Justin Dodd is a book designer with HarperCollins Publishers. His work has appeared or is forthcoming in Fourteen Hills, Phoebe, Heliotrope, Western Humanities Review and EBB:FLO.

Stephanie Countiss Emens is originally from Tuscaloosa, Alabama, and is currently pursuing a double major in English and Spanish with a minor in liberal arts from the University of Alabama.

Noah Falck teaches Language and Thought at Northridge Local Schools. His poems appear or are forthcoming in journals such as Gulf Coast, LIT, Combatives, Bat City Review, H_NGM_N, Absent, The Bedside Guide to No Tell Motel – Second Floor, and others. He lives in Dayton, Ohio.

Adam Fieled is a poet, musician, playwright, and actor. He has released three albums: Darkyr Sooner (, 2000), Raw Rainy Fog (spoken word, Radio Eris Records, 2002), and Ardent (Webster Street Gang Productions, 2004). His writings have appeared in Jacket, American Writing, the Philadelphia Independent, Cake Train, Siren's Silence, Night Rally, Hidden Oak, Mind Gorilla, and Hinge. Four of his one-act plays were produced by the “Outlaw Playwrights” in State College, PA. He has also acted as a member of NYC's 13th Street Repertory Theater Company.

Thomas Fink is the author of four books of poetry, most recently No Appointment Necessary (Moria Poetry, 2006), and two books of criticism. Next year, Fairleigh Dickinson University Press will publish the critical anthology that he and Joseph Lease edited on David Shapiro's work. Fink's paintings hang in various collections.

Jason Fraley works at an investment firm in West Virginia and is pursing his M.B.A. His wife and cat see him occasionally. His work has appeared or is forthcoming in Redactions, Confluence, Words on Walls, Pebble Lake Review, Stirring, The Salt River Review, and elsewhere.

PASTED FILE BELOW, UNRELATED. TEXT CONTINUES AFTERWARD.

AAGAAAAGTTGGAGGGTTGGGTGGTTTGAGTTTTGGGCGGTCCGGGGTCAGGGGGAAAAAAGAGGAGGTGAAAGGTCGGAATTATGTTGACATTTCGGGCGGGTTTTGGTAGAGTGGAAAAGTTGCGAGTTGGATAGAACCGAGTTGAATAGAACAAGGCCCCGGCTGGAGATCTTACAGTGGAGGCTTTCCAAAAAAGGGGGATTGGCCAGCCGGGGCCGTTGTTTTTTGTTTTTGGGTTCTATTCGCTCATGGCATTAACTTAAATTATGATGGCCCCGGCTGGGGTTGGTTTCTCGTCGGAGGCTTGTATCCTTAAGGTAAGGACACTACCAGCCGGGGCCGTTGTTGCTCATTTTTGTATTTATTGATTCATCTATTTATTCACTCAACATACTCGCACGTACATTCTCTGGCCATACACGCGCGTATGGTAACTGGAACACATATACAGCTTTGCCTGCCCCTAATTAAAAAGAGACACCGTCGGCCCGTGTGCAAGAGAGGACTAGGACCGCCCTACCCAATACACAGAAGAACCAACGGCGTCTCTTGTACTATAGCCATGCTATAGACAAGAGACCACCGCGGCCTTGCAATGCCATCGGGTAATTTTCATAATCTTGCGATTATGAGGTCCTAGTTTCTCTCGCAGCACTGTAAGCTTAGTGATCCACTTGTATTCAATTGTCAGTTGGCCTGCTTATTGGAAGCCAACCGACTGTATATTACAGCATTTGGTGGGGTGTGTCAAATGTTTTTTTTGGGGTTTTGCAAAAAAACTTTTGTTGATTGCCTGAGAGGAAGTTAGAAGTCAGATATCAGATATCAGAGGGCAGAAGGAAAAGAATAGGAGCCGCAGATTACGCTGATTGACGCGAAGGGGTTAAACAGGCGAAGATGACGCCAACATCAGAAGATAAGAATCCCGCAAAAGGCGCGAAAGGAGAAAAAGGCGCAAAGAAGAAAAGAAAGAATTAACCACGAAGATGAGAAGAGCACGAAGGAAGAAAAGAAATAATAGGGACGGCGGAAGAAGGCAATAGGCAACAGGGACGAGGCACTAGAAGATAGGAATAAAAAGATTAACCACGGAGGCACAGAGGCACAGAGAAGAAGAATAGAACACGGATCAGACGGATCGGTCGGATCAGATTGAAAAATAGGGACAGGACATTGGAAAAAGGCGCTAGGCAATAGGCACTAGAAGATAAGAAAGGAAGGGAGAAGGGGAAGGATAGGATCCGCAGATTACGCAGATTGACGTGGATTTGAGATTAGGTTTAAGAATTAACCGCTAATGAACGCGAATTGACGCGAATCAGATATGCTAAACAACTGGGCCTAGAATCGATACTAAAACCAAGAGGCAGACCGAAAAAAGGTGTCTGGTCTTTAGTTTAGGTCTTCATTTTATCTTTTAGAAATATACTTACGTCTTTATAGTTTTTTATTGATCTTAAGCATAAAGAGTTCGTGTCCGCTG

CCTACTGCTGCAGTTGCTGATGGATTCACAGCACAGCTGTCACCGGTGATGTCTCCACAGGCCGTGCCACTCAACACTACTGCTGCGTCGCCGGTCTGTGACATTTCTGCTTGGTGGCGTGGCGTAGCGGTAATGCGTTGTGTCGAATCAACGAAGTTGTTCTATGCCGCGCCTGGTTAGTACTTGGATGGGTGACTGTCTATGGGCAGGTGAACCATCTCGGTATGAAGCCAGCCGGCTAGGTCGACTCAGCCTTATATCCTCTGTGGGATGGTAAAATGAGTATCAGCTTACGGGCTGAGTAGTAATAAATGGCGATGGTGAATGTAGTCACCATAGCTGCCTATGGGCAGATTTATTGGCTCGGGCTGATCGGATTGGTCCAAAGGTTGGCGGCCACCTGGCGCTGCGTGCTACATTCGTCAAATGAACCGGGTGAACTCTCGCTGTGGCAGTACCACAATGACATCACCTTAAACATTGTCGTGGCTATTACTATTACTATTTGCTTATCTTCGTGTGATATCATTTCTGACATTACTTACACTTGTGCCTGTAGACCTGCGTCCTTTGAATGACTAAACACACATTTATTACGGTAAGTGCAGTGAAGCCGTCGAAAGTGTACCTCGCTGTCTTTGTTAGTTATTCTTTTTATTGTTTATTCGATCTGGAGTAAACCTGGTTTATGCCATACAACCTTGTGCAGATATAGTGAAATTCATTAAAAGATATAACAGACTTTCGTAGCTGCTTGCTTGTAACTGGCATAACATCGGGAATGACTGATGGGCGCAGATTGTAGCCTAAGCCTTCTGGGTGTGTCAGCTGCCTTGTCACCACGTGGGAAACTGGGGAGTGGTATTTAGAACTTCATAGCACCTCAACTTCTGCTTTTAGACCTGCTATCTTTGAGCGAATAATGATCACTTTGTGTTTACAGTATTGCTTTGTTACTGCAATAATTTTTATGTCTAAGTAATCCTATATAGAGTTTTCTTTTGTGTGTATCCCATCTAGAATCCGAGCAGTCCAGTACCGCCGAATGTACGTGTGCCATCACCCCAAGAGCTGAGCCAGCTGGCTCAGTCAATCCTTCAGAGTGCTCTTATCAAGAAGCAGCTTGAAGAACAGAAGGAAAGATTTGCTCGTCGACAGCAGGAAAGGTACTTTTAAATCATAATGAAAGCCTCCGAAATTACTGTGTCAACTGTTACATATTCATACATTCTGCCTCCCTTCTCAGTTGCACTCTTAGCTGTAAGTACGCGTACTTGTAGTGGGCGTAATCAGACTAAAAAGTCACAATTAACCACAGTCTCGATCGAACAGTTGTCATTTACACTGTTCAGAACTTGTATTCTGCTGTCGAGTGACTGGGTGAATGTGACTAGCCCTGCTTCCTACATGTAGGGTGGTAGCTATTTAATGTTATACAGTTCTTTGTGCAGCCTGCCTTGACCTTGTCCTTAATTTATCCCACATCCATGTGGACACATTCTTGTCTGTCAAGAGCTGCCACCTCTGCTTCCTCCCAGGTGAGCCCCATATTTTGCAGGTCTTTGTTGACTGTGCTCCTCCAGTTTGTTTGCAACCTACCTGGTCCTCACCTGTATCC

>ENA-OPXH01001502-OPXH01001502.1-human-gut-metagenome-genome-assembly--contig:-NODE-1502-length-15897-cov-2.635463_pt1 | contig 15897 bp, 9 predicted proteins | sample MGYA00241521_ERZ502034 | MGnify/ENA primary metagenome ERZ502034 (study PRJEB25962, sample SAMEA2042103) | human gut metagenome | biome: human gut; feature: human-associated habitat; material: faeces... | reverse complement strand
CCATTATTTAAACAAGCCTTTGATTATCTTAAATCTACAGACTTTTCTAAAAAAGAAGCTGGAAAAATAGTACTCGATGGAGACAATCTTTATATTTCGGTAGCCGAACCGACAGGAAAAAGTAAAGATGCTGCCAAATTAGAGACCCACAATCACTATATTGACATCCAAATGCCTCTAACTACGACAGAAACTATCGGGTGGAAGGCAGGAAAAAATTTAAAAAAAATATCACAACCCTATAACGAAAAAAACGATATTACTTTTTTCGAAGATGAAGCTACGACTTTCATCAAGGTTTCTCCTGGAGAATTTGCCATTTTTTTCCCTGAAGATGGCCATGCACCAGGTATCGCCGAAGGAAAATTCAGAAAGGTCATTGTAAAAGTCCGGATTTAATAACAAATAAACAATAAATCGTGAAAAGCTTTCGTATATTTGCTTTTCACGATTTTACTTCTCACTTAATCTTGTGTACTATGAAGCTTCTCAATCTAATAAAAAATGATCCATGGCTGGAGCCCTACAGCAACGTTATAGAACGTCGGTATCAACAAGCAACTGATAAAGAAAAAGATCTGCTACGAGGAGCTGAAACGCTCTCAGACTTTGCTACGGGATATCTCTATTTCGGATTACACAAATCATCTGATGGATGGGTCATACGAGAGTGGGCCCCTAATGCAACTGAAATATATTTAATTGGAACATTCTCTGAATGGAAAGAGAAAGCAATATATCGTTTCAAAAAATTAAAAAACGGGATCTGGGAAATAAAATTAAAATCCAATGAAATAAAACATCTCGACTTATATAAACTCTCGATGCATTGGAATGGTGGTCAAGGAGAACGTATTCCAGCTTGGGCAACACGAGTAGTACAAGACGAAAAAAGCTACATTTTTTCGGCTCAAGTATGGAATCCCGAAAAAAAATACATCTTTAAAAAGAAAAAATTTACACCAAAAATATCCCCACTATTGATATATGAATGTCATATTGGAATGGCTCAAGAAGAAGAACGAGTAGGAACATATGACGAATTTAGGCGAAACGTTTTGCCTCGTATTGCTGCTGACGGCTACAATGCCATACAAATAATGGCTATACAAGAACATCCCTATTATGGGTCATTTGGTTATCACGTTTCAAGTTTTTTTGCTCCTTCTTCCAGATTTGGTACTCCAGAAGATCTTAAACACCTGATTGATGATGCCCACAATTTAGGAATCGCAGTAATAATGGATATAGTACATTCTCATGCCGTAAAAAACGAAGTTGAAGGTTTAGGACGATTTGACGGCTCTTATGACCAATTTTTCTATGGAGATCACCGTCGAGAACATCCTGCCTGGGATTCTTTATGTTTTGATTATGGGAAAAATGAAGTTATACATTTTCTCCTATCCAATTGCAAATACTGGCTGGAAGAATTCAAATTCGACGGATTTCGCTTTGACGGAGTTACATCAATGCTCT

Vernon Frazer has published eight books of poetry and three books of fiction. His work has appeared in Aught, Big Bridge, First Intensity, Jack Magazine, Lost and Found Times, Moria, Miami SunPost, Muse Apprentice Guild, Sidereality, Xstream and many other literary magazines. His most recent works are the longpoems Avenue Noir and IMPROVISATIONS, the now-completed work which he introduced in his 2001 reading at the Poetry Project. Frazer is married and lives in South Florida. His web site is

Trina Gaynon: “Having graduated from the MFA in Creative Writing Program at University of San Francisco, I've relocated to Los Angeles for love, not the air. Recent publications include 26, Absomaly, Poetry East, In the Teeth of the Wind, Slant, MO, and The Sierra Nevada Review.”

Jim Goar received an MFA from the Kerouac School at Naropa University.  He has spent the past few years teaching English at universities in China, Thailand, and South Korea. His work has appeared or is forthcoming in Typo, LIT, Harvard Review, The Page, GutCult, No Tell Motel, Snow Monkey, Octopus, The Tiny and Ellipses. His chapbook, Whole Milk, is available from effing press. He edits the online journal past simple.

This is from the latest series I am working on, 33 Times Before Sunrise. I am living next to a temple, and in that temple a bell is rung, 33 times before sunrise, sometime around 4:30a. I am certain that bell has something to do with what I am doing. A few pieces from this series are up at the latest Typo and horseless press.”

Adam Golaski is co-editor of Flim Forum, a new poetry press, and co-editor of New Genre, a literary journal devoted to horror and science fiction. Most recently, he's had work in McSweeney's and Conjunctions. Two essays, one about the Canadian radio series Nightfall, the other about the film The Exorcism of Emily Rose, will appear in upcoming issues of All Hallows.

Noah Eli Gordon will have two books appear in 2007: Novel Pictorial Noise (selected by John Ashbery for the 2006 National Poetry Series) and A Fiddle Pulled From the Throat of a Sparrow (New Issues). His other books include The Frequencies (Tougher Disguises, 2003) and The Area of Sound Called the Subtone (Ahsahta, 2004). Ugly Duckling Press recently published That We Come To A Consensus, a chapbook written in collaboration with Sara Veglahn. His reviews have appeared in dozens of journals, including Boston Review, The Poker, 26, Jacket, and The St. Marks Poetry Project Newsletter. He writes a new chapbook review column for Rain Taxi, teaches creative writing at the University of Colorado at Denver, and has an essay slated to appear in Burning Interiors: On the Poetry of David Shapiro.